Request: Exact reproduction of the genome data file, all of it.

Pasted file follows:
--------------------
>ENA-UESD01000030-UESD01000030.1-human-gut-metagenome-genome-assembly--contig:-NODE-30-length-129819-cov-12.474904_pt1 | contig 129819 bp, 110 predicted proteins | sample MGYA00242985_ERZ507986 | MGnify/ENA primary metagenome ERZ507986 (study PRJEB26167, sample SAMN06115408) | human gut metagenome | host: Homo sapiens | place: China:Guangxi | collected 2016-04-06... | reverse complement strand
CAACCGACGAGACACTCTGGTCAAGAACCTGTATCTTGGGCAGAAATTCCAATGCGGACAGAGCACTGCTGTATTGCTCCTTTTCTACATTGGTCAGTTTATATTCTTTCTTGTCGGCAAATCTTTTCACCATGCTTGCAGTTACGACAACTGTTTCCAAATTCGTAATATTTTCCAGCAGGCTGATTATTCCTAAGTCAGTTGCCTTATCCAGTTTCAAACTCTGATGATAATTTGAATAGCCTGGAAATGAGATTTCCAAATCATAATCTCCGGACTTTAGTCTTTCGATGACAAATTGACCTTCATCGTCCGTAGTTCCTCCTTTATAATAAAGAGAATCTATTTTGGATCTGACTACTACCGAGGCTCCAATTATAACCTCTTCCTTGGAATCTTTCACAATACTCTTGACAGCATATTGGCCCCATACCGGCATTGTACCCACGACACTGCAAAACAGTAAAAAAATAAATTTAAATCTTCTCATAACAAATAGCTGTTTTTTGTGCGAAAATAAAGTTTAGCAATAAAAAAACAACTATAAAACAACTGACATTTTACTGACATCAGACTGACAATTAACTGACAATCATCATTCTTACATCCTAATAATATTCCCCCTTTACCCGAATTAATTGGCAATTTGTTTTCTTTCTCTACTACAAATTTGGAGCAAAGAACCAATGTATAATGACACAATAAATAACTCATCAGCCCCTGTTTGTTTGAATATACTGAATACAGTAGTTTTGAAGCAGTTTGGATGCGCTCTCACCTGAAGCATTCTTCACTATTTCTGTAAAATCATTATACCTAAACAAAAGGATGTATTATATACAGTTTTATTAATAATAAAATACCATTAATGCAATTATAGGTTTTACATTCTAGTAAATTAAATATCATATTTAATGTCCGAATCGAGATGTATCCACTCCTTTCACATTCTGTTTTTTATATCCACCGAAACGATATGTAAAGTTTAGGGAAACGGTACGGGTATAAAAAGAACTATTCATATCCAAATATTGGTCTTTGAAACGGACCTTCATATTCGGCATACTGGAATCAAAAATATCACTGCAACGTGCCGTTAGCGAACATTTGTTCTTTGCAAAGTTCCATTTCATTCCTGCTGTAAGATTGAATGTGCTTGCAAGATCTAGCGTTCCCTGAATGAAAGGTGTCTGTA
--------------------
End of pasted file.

>ENA-UESD01000030-UESD01000030.1-human-gut-metagenome-genome-assembly--contig:-NODE-30-length-129819-cov-12.474904_pt1 | contig 129819 bp, 110 predicted proteins | sample MGYA00242985_ERZ507986 | MGnify/ENA primary metagenome ERZ507986 (study PRJEB26167, sample SAMN06115408) | human gut metagenome | host: Homo sapiens | place: China:Guangxi | collected 2016-04-06... | reverse complement strand
CAACCGACGAGACACTCTGGTCAAGAACCTGTATCTTGGGCAGAAATTCCAATGCGGACAGAGCACTGCTGTATTGCTCCTTTTCTACATTGGTCAGTTTATATTCTTTCTTGTCGGCAAATCTTTTCACCATGCTTGCAGTTACGACAACTGTTTCCAAATTCGTAATATTTTCCAGCAGGCTGATTATTCCTAAGTCAGTTGCCTTATCCAGTTTCAAACTCTGATGATAATTTGAATAGCCTGGAAATGAGATTTCCAAATCATAATCTCCGGACTTTAGTCTTTCGATGACAAATTGACCTTCATCGTCCGTAGTTCCTCCTTTATAATAAAGAGAATCTATTTTGGATCTGACTACTACCGAGGCTCCAATTATAACCTCTTCCTTGGAATCTTTCACAATACTCTTGACAGCATATTGGCCCCATACCGGCATTGTACCCACGACACTGCAAAACAGTAAAAAAATAAATTTAAATCTTCTCATAACAAATAGCTGTTTTTTGTGCGAAAATAAAGTTTAGCAATAAAAAAACAACTATAAAACAACTGACATTTTACTGACATCAGACTGACAATTAACTGACAATCATCATTCTTACATCCTAATAATATTCCCCCTTTACCCGAATTAATTGGCAATTTGTTTTCTTTCTCTACTACAAATTTGGAGCAAAGAACCAATGTATAATGACACAATAAATAACTCATCAGCCCCTGTTTGTTTGAATATACTGAATACAGTAGTTTTGAAGCAGTTTGGATGCGCTCTCACCTGAAGCATTCTTCACTATTTCTGTAAAATCATTATACCTAAACAAAAGGATGTATTATATACAGTTTTATTAATAATAAAATACCATTAATGCAATTATAGGTTTTACATTCTAGTAAATTAAATATCATATTTAATGTCCGAATCGAGATGTATCCACTCCTTTCACATTCTGTTTTTTATATCCACCGAAACGATATGTAAAGTTTAGGGAAACGGTACGGGTATAAAAAGAACTATTCATATCCAAATATTGGTCTTTGAAACGGACCTTCATATTCGGCATACTGGAATCAAAAATATCACTGCAACGTGCCGTTAGCGAACATTTGTTCTTTGCAAAGTTCCATTTCATTCCTGCTGTAAGATTGAATGTGCTTGCAAGATCTAGCGTTCCCTGAATGAAAGGTGTCTGTA